Nicene and Post-Nicene Fathers: Series I/Volume III/Moral Treatises of St. Augustin/On Patience/Section 26
26. Cry we therefore with the spirit of charity, and until we come to the inheritance in which we are alway to remain, let us be, through love which becometh the free-born, not through fear which becometh bondmen, patient of suffering. Cry we, so long as we are poor, until we be with that inheritance made rich. Seeing how great earnest thereof we have received, in that Christ to make us rich made Himself poor; Who being exalted unto the riches which are above, there was sent One Who should breathe into our hearts holy longings, the Holy Spirit. Of these poor, as yet believing, not yet beholding; as yet hoping, not yet enjoying; as yet sighing in desire, not yet reigning in felicity; as yet hungering and thirsting, not yet satisfied: of these poor, then, “the patience shall not perish for ever:” not that there will be patience there also, where aught to endure shall not be; but “will not perish,” meaning that it will not be unfruitful. But its fruit it will have for ever, therefore it “shall not perish for ever.” For he who labors in vain, when his hope fails for which he labored, says with good cause, “I have lost so much labor:” but he who comes to the promise of his labor says, congratulating himself, I have not lost my labor. Labor then is said not to perish (or be lost), not because it lasts perpetually, but because it is not spent in vain. So also the patience of the poor of Christ (who yet are to be made rich as heirs of Christ) shall not perish for ever: not because there also we shall be commanded patiently to bear, but because for that which we have here patiently borne, we shall enjoy eternal bliss. He will put no end to everlasting felicity, Who giveth temporal patience unto the will: because both the one and the other is of Him bestowed as a gift upon charity, Whose gift that charity is also.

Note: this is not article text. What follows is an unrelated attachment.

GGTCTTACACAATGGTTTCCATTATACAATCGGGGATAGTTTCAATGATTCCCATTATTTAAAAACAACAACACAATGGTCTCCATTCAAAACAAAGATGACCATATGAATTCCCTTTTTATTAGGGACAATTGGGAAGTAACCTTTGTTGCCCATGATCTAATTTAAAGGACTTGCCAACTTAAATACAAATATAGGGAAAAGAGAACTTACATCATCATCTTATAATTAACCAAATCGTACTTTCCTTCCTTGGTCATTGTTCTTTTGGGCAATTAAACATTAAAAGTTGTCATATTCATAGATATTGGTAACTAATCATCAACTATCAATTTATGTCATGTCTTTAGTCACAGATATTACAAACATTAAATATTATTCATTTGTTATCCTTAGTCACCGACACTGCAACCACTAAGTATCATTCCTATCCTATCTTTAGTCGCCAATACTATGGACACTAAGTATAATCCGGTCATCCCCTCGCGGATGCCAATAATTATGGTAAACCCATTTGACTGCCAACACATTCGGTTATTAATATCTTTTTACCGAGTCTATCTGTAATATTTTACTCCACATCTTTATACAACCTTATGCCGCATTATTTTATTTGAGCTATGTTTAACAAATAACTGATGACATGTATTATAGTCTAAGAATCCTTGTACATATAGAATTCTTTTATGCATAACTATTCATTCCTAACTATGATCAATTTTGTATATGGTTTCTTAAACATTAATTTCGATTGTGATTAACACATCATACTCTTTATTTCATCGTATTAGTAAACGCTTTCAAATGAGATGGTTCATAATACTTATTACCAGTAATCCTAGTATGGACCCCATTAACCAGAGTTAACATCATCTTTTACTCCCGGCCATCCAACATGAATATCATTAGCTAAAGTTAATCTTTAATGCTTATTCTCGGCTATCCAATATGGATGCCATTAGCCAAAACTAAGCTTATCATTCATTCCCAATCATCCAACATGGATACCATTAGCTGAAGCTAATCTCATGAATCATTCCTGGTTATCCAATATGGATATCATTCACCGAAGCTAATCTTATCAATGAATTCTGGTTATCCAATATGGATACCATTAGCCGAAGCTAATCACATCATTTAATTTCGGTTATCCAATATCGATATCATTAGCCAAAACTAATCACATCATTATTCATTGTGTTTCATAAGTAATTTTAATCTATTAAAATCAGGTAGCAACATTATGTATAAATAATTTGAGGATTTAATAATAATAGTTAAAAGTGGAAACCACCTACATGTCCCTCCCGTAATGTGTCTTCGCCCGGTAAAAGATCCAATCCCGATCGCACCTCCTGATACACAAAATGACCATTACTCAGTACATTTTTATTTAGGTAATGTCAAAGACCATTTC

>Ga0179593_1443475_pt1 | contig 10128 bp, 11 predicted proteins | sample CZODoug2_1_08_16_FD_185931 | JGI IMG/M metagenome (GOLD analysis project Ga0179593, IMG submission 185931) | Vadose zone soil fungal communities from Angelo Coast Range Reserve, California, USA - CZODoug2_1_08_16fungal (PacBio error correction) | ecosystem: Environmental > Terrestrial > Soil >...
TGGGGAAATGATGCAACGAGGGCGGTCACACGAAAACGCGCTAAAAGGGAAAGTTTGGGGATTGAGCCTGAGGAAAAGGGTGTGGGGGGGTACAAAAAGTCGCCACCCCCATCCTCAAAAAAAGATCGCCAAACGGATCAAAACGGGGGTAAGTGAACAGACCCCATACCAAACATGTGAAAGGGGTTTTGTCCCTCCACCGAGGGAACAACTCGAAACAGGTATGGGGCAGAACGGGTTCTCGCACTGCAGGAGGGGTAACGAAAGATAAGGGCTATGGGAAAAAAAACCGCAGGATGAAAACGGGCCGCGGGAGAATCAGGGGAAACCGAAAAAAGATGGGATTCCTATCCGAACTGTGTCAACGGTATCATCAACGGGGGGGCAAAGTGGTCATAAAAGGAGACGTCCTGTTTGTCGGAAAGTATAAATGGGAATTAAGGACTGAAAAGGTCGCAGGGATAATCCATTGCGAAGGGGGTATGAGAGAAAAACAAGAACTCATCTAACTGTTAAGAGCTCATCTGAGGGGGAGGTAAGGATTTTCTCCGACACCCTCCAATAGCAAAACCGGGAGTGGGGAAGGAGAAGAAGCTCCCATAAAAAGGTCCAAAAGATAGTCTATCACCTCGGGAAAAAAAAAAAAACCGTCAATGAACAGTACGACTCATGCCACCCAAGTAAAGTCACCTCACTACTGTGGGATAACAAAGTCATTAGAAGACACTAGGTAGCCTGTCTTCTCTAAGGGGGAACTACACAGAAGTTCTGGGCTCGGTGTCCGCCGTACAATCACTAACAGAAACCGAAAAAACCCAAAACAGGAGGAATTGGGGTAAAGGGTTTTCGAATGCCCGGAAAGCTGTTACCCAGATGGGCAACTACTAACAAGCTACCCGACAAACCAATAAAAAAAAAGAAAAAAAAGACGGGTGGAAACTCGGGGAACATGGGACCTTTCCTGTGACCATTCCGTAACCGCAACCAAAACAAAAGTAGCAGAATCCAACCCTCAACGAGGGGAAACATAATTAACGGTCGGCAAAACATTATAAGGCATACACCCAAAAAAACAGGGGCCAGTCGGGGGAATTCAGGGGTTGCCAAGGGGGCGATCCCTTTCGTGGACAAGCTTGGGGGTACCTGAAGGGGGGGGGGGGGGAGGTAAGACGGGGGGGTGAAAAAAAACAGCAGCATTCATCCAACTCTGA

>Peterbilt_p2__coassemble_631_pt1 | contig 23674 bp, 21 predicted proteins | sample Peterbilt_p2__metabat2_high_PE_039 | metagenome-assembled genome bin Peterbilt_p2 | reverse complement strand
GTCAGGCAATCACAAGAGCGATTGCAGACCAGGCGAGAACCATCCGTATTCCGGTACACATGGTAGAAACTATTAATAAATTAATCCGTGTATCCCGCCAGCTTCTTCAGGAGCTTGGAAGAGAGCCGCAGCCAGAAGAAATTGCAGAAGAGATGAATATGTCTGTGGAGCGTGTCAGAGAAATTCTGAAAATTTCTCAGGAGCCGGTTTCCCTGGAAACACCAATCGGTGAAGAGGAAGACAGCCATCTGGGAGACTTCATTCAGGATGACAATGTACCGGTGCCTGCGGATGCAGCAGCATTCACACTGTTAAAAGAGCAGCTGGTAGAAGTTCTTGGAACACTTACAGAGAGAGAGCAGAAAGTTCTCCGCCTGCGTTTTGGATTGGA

- Ps. ix. 18